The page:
US consumer confidence stabilises at the start of September
Consumer confidence in the US appeared to stabilise at the start of September after plunging during the month before as the Delta variant of Covid-19 rolled across the country, the results of a closely-followed survey revealed.
The University of Michigan's consumer confidence index edged up from an August's reading of 70.3 to 71.0.
Economists had penciled-in only a slightly bigger rebound.
Inflation expectations one year out rose by a tenth of a percentage point to 4.7%, reversing July's dip, while on a five-year timeframe they were steady at 2.9%.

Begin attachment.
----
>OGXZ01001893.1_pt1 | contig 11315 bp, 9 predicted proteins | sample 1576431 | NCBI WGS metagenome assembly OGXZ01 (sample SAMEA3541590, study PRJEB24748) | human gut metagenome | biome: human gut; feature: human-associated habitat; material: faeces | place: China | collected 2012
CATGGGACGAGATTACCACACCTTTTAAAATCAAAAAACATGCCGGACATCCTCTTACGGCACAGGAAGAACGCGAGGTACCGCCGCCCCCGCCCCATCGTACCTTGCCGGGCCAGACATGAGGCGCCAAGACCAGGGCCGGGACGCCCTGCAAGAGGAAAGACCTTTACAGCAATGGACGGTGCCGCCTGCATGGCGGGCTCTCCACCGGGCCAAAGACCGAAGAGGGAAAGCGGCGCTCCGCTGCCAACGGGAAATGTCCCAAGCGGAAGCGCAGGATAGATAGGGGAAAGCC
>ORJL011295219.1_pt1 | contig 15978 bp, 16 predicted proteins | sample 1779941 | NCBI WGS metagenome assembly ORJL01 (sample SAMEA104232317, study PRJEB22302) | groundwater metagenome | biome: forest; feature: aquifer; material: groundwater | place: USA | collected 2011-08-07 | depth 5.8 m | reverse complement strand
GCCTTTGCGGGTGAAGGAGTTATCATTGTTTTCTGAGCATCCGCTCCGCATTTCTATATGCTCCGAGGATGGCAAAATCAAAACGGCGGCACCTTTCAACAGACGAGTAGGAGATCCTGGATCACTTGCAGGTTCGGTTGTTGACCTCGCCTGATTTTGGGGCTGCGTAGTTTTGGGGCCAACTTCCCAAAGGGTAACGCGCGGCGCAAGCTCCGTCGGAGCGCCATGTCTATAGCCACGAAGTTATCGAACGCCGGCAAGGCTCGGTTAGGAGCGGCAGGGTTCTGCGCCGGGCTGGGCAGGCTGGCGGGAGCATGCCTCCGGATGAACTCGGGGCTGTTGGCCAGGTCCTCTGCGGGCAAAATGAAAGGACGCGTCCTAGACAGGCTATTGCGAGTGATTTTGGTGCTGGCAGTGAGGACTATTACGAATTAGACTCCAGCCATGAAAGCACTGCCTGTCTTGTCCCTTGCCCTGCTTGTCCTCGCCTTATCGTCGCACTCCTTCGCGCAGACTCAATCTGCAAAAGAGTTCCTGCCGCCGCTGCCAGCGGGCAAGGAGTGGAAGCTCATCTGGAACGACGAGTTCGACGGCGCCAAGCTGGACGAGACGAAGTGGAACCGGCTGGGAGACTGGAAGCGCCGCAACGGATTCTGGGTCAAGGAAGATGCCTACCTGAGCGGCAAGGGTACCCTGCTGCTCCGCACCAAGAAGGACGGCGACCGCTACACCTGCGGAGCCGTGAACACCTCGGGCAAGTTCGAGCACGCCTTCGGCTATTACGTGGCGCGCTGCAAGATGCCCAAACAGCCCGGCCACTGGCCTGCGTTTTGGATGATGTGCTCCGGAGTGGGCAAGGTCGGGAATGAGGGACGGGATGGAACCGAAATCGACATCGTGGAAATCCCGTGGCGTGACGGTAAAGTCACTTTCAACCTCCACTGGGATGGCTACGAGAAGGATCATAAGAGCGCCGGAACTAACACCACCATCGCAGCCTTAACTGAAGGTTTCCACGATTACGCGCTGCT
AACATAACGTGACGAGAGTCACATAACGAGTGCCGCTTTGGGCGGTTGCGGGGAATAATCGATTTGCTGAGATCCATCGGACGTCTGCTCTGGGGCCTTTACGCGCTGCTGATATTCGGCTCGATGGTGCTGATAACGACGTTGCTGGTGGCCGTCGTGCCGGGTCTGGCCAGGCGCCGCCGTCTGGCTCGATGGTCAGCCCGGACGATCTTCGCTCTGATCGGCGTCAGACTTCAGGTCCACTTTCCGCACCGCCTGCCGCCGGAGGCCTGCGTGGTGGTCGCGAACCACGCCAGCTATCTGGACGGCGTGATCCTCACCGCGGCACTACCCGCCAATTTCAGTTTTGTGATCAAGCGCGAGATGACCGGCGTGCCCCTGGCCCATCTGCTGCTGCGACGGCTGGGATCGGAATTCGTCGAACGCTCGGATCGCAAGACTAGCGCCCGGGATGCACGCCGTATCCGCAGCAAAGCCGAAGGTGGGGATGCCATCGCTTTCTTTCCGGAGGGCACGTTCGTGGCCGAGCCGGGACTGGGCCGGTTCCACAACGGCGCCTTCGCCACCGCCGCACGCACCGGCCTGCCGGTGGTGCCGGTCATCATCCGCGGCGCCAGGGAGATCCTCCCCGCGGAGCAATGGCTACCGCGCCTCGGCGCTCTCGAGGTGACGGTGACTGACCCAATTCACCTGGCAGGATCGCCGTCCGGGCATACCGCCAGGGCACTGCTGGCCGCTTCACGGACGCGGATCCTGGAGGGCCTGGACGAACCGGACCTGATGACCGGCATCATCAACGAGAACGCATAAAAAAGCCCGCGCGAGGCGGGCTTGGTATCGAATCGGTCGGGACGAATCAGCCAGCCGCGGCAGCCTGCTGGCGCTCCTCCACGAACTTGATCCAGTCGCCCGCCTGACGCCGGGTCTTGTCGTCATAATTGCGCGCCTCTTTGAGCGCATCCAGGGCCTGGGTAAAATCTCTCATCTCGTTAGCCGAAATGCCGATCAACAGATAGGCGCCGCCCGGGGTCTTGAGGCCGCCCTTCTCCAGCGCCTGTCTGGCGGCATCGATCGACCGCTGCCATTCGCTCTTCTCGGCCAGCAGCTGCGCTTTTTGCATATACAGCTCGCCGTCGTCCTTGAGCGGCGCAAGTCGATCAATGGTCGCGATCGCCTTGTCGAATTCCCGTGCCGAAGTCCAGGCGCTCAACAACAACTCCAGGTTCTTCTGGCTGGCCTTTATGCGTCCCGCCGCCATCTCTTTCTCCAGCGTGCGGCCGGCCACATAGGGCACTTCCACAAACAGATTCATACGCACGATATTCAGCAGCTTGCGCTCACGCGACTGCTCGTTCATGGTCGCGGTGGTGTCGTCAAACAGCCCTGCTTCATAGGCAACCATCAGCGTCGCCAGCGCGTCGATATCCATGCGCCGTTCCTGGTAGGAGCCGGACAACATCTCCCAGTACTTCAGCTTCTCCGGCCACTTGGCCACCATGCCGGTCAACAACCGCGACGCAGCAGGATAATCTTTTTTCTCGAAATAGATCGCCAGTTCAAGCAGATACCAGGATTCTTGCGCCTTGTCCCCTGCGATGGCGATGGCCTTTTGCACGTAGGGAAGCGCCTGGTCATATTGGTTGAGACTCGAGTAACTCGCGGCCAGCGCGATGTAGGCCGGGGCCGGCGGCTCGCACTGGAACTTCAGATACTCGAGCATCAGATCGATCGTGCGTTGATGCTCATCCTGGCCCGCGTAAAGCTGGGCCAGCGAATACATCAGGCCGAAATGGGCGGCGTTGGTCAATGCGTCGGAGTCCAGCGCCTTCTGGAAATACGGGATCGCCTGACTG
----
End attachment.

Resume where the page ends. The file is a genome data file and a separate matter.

Commenting on the data, Ian Shepherdson, chief US economist at Pantheon Macroeconomics said: "Sentiment remains depressed relative both to the spring and - especially - the pre-pandemic level, but we think the September reading will be the floor.
"By the time of the next survey, we expect it to be clear that Delta is in full retreat, so confidence should start to rebound."